Apparently tannin repels the indigo, something a lot have discovered with indigo and ecoprinting. Of course, checking my Boutrup/Ellis book, i should know better anyways and do the indigo first, THEN the mordanting, then the overdyeing. The two osage/indigo pieces mentioned above were done after this debacle, and though of course they were premordanted with tannin and alum, they don’t have as much tannin as the tannin/cutch piece, so the indigo struck properly!
I’ve been meaning to add less expensive, ready to use items to my inventory as well. Here’s the first test piece, a cotton neckscarf, clamp shibori-ed, and modelled by the ever silent Madame LaToussa.
I do like that, if i say so myself! The only problem is that the scarves were obviously hemmed with a polyester thread, but it’s not obtrusive enough to bother me (or probably anyone else) greatly. Barely noticeable.
I also have today clamped a shibori indigo dyed very hairy very scarey very contrary chenille scarf, ready to overdye, and as i mentioned in a previous post, i will do a post about that. I’m pretty sure it’s a failure, a funny one, and probably still wearable, but definitely a failure. You can judge for yourself at the time of showing 🙂
I’d have a nap now, but Greyman will be home in several minutes.
I will have a nap now.
Coming, coming, coming, soon i promise! Still fondling and sorting these silk velvets, trying to decide what colours should go together! Tell anyone who says “natural dyes are boring old browny beige blahs” that they are SO wrong
I hope to get packs in the shop by Friday evening, and yes, these will be included in the current sale. There may even be some scrap packs of these! SEVEN PACKS NOW LISTED SOLD OUT
I’ve had a love affair with velvet since i was 12 and found a Vogue magazine that advised “A pant of lavender panne velvet is the essential in a bohemian styled wardrobe.” I’m not sure *how* i thought my 60cent an hour babysitting jobs were going to finance the purchase of an $800 garment, but that was obviously beside the point (I’ve never forgotten that quote either…) Natural dyes coupled with silk velvet have me quite giddy at the moment. 😍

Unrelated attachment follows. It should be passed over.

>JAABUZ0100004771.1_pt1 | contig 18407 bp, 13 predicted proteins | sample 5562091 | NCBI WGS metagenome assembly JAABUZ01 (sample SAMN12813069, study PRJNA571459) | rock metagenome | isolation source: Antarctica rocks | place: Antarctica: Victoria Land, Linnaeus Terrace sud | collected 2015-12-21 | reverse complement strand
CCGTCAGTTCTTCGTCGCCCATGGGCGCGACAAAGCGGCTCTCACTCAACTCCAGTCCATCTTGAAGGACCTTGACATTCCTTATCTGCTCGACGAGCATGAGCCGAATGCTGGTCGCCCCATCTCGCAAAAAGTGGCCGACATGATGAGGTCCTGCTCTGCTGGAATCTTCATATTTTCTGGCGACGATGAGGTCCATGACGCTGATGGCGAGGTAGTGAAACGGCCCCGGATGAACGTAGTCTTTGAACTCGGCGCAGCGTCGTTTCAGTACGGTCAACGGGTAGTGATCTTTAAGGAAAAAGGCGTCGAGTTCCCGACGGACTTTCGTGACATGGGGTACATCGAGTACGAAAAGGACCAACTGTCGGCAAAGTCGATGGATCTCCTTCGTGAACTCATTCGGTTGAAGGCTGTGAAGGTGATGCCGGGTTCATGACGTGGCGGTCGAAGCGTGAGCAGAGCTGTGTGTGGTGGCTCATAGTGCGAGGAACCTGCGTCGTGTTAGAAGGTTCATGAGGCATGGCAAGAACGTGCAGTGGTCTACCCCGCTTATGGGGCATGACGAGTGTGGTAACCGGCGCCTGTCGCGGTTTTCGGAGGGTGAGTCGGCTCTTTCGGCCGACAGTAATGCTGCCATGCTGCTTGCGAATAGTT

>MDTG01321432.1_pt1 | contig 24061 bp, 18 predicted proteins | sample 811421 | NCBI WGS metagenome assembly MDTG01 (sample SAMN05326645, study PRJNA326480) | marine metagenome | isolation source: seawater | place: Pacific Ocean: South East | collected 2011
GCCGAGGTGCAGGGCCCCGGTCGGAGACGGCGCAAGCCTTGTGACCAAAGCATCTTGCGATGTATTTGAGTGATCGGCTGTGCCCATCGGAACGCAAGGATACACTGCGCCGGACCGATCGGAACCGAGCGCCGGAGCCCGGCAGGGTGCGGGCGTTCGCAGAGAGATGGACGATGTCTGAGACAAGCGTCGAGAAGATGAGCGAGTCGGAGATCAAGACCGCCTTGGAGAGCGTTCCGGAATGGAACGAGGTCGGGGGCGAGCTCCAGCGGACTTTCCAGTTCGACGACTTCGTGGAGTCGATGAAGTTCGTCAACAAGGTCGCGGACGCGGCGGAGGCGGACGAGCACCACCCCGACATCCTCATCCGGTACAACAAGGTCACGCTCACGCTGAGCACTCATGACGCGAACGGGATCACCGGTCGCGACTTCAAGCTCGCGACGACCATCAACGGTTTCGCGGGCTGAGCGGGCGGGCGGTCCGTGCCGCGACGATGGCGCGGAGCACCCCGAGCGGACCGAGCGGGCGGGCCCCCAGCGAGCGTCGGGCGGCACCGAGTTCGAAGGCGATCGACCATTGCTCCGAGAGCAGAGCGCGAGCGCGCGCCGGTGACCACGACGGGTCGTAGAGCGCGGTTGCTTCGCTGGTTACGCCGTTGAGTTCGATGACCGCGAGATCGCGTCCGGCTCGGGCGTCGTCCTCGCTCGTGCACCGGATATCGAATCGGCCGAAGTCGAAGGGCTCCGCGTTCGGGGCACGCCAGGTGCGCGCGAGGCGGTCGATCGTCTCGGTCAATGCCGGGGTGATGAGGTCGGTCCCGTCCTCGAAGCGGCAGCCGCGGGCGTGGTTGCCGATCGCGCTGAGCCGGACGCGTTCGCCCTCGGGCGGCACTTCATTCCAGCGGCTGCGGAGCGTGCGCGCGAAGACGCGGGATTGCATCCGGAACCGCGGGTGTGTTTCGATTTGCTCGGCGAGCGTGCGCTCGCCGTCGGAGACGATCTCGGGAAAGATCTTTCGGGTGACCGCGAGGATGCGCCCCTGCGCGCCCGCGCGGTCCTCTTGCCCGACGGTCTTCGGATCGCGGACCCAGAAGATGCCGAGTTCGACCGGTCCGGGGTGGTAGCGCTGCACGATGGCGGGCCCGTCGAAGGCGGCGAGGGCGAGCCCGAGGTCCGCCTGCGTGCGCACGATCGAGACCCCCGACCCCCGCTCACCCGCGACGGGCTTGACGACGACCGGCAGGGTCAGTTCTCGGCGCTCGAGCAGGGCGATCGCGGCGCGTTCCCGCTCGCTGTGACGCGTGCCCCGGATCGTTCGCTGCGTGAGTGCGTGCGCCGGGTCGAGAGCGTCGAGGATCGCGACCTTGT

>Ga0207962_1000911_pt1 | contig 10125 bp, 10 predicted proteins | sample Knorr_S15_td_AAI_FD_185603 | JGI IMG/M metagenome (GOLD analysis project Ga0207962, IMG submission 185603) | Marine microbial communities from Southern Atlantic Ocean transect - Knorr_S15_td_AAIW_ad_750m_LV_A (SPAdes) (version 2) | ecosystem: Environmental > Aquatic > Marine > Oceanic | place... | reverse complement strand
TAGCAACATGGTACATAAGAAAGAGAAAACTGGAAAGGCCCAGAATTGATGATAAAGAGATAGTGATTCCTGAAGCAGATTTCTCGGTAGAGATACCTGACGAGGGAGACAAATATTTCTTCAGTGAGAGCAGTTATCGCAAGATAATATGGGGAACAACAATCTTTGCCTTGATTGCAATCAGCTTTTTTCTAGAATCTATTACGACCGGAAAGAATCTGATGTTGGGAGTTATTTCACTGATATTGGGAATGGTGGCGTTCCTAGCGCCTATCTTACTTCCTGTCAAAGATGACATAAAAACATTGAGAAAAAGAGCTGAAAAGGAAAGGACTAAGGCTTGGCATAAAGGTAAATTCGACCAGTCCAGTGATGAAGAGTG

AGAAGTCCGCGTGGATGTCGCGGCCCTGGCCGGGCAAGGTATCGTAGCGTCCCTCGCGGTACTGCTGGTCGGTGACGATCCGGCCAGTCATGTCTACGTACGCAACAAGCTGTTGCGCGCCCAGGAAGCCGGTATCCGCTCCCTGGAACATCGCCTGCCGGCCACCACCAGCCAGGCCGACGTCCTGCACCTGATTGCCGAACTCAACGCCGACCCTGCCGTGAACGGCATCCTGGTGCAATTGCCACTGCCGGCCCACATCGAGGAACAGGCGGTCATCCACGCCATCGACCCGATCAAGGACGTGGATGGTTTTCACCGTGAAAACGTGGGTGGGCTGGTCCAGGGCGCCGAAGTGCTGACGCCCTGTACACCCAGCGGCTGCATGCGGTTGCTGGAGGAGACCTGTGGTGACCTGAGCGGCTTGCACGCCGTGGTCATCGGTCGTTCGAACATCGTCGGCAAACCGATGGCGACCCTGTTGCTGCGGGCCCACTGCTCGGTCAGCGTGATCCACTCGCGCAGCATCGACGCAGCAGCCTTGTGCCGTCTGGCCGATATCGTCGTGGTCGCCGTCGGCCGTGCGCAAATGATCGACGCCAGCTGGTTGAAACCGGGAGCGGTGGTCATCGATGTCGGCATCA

I just have to fire up the indigo pot, do some dye combinations and extend the colour range a bit more as we need greens, blues, purples, almost-blacks, different pinks!
Listings will start on July 5th, with 2 differently sized packs, and as always, i refund any extra shipping paid!
Every dyer knows about walnuts for deep browns. Walnuts don’t grow in Alberta. I have some frozen ones still, sent by a generous friend in Ontario, and intend to dig them out, but needed some browns *now*.
Cutch yields chocolate, toffee, cinnamon, clove, mocha—mm, all delicious sounding 🙂 I’ve wanted to try it since i started noticing it in my “ethnic” embroidery research (India and the Mid/Central Asian regions), and for Mother’s Day, my darling son ordered me some (cutch extract) from Maiwa!